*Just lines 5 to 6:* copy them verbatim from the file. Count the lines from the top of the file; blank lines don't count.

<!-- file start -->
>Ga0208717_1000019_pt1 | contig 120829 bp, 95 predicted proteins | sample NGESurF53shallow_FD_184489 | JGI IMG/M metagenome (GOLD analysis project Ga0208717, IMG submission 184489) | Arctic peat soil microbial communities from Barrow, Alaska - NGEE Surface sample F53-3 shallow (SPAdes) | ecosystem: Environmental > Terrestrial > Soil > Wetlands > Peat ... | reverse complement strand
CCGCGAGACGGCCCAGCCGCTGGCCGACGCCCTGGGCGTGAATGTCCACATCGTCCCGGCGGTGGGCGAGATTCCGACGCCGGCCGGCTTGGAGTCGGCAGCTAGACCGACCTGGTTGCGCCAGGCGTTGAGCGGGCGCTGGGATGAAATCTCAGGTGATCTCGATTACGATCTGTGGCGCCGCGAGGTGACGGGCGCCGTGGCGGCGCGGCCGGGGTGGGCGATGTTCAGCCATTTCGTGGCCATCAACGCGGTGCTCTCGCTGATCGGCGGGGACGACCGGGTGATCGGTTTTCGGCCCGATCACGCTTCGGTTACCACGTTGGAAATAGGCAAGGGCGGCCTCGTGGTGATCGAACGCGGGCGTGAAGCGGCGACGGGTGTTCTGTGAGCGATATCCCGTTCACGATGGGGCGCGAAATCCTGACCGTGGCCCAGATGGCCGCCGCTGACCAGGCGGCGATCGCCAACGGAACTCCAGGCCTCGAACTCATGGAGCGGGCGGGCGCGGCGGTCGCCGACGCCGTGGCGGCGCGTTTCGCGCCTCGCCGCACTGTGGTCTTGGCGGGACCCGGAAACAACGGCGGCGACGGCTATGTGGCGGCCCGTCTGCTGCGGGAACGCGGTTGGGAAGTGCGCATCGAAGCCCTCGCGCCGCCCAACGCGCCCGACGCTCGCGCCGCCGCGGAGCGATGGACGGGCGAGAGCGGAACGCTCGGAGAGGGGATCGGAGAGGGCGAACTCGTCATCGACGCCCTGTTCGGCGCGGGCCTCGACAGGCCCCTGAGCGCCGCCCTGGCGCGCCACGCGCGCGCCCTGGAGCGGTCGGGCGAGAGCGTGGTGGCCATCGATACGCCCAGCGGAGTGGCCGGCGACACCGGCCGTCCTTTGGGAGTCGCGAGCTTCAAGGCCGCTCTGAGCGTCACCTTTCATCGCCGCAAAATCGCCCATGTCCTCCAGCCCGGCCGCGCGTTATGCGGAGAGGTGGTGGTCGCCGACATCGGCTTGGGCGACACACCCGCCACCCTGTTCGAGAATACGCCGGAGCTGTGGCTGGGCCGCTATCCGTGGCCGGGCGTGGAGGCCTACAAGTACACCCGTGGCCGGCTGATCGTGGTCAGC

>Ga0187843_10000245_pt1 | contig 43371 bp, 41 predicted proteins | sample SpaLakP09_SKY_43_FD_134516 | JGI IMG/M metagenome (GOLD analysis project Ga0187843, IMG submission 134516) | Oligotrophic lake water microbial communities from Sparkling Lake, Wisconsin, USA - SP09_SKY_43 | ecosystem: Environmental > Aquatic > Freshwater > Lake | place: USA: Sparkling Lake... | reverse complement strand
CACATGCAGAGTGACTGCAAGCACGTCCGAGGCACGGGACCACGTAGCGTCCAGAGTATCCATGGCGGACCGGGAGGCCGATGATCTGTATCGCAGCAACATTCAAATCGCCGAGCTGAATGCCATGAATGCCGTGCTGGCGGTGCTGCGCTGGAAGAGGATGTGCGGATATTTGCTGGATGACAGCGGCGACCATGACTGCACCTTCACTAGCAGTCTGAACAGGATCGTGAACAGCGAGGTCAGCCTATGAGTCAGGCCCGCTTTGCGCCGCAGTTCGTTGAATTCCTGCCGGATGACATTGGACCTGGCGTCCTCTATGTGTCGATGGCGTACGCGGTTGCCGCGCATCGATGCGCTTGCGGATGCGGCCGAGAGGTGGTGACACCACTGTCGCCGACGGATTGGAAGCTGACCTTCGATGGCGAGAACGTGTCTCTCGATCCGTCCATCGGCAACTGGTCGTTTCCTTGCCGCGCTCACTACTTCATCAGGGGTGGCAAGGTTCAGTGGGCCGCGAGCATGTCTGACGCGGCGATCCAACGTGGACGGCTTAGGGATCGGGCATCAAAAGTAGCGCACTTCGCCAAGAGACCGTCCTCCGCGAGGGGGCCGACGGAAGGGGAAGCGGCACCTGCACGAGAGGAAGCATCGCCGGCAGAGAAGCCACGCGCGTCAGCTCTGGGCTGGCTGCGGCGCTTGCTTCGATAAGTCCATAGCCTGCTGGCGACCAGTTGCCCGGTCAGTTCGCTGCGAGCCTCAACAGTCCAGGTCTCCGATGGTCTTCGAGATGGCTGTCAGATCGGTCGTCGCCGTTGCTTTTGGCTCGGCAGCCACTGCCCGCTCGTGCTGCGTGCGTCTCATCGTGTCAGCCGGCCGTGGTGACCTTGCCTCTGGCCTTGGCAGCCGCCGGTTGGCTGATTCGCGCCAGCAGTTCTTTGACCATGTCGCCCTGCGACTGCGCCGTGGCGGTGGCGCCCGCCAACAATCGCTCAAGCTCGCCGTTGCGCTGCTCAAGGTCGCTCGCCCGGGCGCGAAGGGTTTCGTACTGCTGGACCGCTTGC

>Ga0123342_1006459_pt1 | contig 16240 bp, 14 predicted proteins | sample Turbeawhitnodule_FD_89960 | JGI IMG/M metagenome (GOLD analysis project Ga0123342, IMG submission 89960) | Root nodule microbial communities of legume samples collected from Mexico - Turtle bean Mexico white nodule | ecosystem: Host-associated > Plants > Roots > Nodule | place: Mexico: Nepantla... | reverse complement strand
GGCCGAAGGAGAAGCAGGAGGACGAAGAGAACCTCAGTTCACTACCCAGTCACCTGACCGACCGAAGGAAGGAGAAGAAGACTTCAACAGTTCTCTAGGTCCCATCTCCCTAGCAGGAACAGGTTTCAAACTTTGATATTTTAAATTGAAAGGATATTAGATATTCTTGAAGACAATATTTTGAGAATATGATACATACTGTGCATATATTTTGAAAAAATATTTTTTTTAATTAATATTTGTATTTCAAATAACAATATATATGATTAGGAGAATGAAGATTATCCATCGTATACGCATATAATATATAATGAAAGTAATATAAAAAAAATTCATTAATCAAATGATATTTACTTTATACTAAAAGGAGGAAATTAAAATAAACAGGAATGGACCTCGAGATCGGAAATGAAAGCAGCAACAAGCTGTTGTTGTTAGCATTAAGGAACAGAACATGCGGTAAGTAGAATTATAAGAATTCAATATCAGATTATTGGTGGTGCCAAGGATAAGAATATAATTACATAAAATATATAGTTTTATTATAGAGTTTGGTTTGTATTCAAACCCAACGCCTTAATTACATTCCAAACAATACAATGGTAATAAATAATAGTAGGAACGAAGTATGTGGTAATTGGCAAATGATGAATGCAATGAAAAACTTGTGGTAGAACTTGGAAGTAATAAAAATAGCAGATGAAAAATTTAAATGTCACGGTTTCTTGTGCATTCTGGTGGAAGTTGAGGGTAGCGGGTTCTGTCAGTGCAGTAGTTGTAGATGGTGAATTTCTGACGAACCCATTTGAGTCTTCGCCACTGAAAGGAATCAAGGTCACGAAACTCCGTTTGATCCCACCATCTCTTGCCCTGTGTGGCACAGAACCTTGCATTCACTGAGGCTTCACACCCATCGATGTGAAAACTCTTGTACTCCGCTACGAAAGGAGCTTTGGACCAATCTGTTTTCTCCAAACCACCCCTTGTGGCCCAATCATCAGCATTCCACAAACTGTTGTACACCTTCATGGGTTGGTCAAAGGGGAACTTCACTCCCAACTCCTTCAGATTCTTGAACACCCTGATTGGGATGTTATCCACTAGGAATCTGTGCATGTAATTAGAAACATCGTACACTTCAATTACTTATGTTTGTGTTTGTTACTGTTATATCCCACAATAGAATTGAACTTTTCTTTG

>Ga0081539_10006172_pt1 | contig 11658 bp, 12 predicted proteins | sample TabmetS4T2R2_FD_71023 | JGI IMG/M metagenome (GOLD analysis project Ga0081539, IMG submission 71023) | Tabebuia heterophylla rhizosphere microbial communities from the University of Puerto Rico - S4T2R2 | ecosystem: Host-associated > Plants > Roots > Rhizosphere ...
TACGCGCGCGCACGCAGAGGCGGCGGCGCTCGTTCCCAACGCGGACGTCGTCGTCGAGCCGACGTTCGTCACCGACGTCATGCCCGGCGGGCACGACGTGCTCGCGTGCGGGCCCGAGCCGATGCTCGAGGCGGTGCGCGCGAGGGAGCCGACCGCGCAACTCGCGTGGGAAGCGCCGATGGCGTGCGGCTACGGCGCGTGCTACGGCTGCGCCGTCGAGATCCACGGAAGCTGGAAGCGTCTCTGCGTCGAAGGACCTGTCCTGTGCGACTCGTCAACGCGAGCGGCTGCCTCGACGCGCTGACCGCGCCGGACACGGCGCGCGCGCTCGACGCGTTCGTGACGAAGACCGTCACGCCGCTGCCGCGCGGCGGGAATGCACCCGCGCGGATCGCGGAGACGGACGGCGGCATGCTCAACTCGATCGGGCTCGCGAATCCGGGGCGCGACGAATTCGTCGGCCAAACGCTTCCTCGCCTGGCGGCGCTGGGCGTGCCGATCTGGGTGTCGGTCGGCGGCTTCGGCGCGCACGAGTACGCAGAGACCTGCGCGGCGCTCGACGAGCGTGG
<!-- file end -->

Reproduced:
>Ga0123342_1006459_pt1 | contig 16240 bp, 14 predicted proteins | sample Turbeawhitnodule_FD_89960 | JGI IMG/M metagenome (GOLD analysis project Ga0123342, IMG submission 89960) | Root nodule microbial communities of legume samples collected from Mexico - Turtle bean Mexico white nodule | ecosystem: Host-associated > Plants > Roots > Nodule | place: Mexico: Nepantla... | reverse complement strand
GGCCGAAGGAGAAGCAGGAGGACGAAGAGAACCTCAGTTCACTACCCAGTCACCTGACCGACCGAAGGAAGGAGAAGAAGACTTCAACAGTTCTCTAGGTCCCATCTCCCTAGCAGGAACAGGTTTCAAACTTTGATATTTTAAATTGAAAGGATATTAGATATTCTTGAAGACAATATTTTGAGAATATGATACATACTGTGCATATATTTTGAAAAAATATTTTTTTTAATTAATATTTGTATTTCAAATAACAATATATATGATTAGGAGAATGAAGATTATCCATCGTATACGCATATAATATATAATGAAAGTAATATAAAAAAAATTCATTAATCAAATGATATTTACTTTATACTAAAAGGAGGAAATTAAAATAAACAGGAATGGACCTCGAGATCGGAAATGAAAGCAGCAACAAGCTGTTGTTGTTAGCATTAAGGAACAGAACATGCGGTAAGTAGAATTATAAGAATTCAATATCAGATTATTGGTGGTGCCAAGGATAAGAATATAATTACATAAAATATATAGTTTTATTATAGAGTTTGGTTTGTATTCAAACCCAACGCCTTAATTACATTCCAAACAATACAATGGTAATAAATAATAGTAGGAACGAAGTATGTGGTAATTGGCAAATGATGAATGCAATGAAAAACTTGTGGTAGAACTTGGAAGTAATAAAAATAGCAGATGAAAAATTTAAATGTCACGGTTTCTTGTGCATTCTGGTGGAAGTTGAGGGTAGCGGGTTCTGTCAGTGCAGTAGTTGTAGATGGTGAATTTCTGACGAACCCATTTGAGTCTTCGCCACTGAAAGGAATCAAGGTCACGAAACTCCGTTTGATCCCACCATCTCTTGCCCTGTGTGGCACAGAACCTTGCATTCACTGAGGCTTCACACCCATCGATGTGAAAACTCTTGTACTCCGCTACGAAAGGAGCTTTGGACCAATCTGTTTTCTCCAAACCACCCCTTGTGGCCCAATCATCAGCATTCCACAAACTGTTGTACACCTTCATGGGTTGGTCAAAGGGGAACTTCACTCCCAACTCCTTCAGATTCTTGAACACCCTGATTGGGATGTTATCCACTAGGAATCTGTGCATGTAATTAGAAACATCGTACACTTCAATTACTTATGTTTGTGTTTGTTACTGTTATATCCCACAATAGAATTGAACTTTTCTTTG